P stands for POSITION on the river in relation to the eddy line. When crossing eddy lines, either entering or exiting, aim for the ‘top’ of the eddy. You will need to anticipate the movement of the board resulting from a combination of the current and paddle strokes when setting up. Therefore the starting POSITION is critical for the overall success.
A stands for ANGLE of the board in relation to the eddy line. Although 45 deg across the current is a common way to conceptualize the optimal angle, I find 90 deg to the eddy line is more precise. This requires the paddler to have the ability to visualize the eddy line during the approach so they can ‘square up’ to it.
V stands for VISION. Throughout the maneuver maintain the focus of the eyes on a spot a couple of feet above the water and approximately two board lengths ahead in the anticipated direction of travel.
E stands for EDGING of the rails. Lean harder on a rail to increase the edge angle. Turning across eddy lines requires edging to the inside of the turn; similar to the banking of the wings of an airplane. The timing of the edging is critical. When entering an eddy from the current wait until ⅓ to ½ of the board crosses the eddy line before edging onto the inside of the turn (upriver side). When exiting an eddy into the current pre-load the inside edge (downriver side) during the set up and maintain pressure on it throughout the turn. Paddling and bracing on the edging side helps.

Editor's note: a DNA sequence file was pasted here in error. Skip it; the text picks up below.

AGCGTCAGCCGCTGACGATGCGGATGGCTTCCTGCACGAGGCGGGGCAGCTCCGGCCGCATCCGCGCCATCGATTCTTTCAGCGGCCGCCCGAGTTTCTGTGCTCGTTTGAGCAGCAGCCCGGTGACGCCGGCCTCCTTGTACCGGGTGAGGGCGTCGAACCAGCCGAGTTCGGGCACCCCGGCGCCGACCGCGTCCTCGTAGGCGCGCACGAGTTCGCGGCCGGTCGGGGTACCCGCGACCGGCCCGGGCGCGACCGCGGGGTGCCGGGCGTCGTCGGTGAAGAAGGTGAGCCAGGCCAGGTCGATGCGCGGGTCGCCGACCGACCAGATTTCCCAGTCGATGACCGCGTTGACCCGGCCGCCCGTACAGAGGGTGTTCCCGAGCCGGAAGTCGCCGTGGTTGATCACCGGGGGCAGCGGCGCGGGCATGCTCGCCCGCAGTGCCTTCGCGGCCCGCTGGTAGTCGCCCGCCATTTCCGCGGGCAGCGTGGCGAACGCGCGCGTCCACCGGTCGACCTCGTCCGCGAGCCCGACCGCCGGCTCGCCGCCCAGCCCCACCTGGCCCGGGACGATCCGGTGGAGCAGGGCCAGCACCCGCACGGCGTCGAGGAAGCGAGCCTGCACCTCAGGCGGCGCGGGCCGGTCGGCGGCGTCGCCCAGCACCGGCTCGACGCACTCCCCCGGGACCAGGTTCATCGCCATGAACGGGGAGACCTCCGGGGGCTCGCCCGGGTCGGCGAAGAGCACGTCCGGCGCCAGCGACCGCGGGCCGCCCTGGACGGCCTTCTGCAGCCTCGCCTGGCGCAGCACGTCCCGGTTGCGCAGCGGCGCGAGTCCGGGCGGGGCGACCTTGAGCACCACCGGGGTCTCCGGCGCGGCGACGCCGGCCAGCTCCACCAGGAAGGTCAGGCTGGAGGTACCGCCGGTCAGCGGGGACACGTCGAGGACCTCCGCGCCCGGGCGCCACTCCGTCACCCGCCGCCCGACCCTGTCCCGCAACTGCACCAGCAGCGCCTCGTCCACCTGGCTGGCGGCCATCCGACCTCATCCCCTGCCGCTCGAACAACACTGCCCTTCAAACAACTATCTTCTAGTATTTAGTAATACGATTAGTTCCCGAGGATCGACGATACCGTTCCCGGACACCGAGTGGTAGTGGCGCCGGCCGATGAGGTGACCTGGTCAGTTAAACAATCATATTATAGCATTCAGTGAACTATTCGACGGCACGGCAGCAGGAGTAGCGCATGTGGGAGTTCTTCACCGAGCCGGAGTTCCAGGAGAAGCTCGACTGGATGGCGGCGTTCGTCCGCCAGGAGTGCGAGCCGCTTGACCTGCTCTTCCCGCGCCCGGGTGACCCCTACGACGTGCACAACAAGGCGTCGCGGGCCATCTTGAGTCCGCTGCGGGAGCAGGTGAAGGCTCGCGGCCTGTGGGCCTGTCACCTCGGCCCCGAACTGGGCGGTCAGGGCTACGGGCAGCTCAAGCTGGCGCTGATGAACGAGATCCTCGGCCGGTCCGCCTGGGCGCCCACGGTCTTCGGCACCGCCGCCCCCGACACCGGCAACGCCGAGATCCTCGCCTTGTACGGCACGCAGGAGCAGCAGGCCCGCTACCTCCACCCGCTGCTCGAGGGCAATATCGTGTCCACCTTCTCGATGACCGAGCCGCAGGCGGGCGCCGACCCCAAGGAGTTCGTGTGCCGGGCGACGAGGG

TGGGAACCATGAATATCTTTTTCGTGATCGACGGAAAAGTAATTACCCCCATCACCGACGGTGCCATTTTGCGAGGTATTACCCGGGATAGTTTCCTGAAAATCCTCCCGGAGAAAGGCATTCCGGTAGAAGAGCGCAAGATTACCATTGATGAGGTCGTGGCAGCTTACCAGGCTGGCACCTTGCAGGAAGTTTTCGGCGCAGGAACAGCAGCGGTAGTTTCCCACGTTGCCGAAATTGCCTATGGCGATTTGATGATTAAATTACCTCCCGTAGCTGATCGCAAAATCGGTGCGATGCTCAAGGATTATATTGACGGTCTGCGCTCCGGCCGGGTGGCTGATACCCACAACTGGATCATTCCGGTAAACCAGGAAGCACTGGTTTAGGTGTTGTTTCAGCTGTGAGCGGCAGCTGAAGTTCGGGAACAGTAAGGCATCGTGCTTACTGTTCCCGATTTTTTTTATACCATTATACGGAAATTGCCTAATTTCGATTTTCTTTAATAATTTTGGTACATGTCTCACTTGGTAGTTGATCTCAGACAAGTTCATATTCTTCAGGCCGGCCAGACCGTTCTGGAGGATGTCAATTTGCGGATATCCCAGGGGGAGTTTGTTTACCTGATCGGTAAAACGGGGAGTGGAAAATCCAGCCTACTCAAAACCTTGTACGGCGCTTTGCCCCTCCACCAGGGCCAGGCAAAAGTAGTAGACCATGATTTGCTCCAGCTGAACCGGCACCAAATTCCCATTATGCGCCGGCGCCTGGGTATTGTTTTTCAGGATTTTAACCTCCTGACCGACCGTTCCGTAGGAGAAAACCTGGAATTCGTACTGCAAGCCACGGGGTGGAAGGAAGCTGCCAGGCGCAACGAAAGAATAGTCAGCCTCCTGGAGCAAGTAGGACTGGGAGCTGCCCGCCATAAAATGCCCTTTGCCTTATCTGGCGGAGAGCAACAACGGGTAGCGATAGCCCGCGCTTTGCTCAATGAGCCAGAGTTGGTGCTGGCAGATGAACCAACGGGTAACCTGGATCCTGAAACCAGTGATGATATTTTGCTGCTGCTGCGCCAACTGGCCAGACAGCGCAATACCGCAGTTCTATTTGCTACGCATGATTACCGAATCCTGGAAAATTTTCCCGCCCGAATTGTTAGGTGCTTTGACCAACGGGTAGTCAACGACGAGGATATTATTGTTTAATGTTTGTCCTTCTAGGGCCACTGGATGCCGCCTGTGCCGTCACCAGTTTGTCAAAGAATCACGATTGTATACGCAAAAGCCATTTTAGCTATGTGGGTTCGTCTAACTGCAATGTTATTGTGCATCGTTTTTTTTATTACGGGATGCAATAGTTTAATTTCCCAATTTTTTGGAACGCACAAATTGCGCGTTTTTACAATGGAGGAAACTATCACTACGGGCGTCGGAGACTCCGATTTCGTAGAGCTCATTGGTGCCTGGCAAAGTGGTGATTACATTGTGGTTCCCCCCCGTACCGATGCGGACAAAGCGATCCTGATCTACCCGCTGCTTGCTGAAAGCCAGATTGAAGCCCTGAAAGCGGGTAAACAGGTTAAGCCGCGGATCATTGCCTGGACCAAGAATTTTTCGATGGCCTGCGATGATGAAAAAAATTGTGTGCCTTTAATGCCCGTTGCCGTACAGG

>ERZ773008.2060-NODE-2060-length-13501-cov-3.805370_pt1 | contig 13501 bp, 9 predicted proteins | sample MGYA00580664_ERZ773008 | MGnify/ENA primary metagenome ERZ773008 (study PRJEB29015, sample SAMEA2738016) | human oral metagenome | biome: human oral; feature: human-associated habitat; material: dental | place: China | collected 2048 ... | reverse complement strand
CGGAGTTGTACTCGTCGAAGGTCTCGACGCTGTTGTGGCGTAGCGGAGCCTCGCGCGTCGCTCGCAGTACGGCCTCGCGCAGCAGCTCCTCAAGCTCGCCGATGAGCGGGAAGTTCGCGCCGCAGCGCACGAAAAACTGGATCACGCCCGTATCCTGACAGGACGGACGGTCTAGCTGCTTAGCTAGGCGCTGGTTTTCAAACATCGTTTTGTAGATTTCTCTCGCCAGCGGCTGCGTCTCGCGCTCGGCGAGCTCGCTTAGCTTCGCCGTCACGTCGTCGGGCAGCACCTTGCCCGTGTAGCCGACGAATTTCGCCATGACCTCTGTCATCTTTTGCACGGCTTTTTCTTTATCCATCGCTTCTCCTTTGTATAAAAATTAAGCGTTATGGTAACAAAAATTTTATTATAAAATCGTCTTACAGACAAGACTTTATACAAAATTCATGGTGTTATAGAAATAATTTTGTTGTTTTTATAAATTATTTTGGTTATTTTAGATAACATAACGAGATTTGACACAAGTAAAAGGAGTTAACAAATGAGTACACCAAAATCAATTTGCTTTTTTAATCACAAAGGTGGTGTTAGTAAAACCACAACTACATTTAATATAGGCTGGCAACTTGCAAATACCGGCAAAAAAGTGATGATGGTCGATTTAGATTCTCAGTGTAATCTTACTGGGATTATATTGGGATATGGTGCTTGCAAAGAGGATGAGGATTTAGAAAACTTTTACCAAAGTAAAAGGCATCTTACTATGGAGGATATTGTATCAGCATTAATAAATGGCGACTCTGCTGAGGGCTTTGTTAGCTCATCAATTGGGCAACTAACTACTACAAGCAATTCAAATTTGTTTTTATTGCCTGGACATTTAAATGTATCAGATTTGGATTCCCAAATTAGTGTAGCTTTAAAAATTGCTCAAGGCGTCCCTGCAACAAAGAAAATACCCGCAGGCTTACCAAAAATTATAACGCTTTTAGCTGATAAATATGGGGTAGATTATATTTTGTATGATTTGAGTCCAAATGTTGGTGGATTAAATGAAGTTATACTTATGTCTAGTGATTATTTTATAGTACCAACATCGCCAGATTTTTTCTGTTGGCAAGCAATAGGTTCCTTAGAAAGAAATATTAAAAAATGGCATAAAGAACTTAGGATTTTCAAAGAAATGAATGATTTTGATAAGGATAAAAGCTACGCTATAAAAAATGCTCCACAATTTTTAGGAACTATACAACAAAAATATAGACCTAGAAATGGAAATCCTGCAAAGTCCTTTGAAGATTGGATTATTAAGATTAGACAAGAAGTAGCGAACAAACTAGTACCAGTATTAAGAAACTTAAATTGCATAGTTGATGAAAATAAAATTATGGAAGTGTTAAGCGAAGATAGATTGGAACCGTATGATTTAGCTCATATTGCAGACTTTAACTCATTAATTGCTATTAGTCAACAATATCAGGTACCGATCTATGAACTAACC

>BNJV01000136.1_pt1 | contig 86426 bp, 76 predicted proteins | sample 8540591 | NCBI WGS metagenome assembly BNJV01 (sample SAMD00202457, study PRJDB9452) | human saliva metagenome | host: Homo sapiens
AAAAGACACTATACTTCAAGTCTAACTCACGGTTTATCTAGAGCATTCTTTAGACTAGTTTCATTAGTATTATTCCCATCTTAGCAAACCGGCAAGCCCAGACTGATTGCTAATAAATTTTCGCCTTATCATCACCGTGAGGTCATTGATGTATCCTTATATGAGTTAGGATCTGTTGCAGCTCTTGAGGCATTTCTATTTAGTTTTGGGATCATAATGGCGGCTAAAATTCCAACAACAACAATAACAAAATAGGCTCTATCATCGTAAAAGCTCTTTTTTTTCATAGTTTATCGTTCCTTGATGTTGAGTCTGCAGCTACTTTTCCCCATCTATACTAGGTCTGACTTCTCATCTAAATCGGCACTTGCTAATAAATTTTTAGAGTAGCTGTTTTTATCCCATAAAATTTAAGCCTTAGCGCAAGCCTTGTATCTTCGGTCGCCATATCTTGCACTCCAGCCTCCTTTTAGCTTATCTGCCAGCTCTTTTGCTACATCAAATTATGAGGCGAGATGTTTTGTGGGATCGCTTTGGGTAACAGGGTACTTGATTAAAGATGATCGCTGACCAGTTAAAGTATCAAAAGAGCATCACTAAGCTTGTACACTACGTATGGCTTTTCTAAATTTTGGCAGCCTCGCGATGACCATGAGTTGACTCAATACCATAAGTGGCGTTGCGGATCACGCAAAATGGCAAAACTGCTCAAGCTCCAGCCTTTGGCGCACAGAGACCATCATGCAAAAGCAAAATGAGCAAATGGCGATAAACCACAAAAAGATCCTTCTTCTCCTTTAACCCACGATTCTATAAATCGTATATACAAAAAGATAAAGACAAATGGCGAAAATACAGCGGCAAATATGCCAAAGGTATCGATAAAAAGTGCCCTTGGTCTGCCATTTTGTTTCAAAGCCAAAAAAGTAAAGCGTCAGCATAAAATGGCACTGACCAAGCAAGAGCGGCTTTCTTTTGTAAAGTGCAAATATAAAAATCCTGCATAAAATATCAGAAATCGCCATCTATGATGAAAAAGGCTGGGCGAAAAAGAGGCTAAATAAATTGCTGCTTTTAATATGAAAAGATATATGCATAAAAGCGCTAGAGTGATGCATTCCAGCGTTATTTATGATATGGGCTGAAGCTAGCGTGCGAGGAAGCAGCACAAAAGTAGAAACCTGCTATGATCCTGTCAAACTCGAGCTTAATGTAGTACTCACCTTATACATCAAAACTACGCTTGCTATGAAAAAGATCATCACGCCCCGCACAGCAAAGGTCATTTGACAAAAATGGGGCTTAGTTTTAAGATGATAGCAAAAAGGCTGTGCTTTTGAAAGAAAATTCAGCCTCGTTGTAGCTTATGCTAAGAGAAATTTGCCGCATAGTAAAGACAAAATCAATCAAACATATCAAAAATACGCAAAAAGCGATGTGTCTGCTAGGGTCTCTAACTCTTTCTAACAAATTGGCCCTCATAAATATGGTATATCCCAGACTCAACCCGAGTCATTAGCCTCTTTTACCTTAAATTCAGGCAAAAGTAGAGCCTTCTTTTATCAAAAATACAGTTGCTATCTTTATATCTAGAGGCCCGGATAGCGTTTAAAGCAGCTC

S stands for SPEED. Speed is required to prevent stalling out in the eddy line. Speed engages the fins which will track or arc based on the edging of the board. Generate speed with purposeful canted forward strokes on the approach and ride the momentum across the eddy line. Incorporate the other skills previously discussed to accompany the momentum into the turn.
S stands for STANCE, the foundation for all SUP maneuvers on the river. For pivot turns across an eddy line I prefer a surf stance and for carved turns a staggered stance. Step back the foot matching the turning side, this facilitates edging on the inside of the turn. For a right turn step back the right foot and for a left turn step back the left one. Regardless of stance, for maximum stability, stay as low as possible by flexing the ankle/knee/hip joints rather than bending at the waist.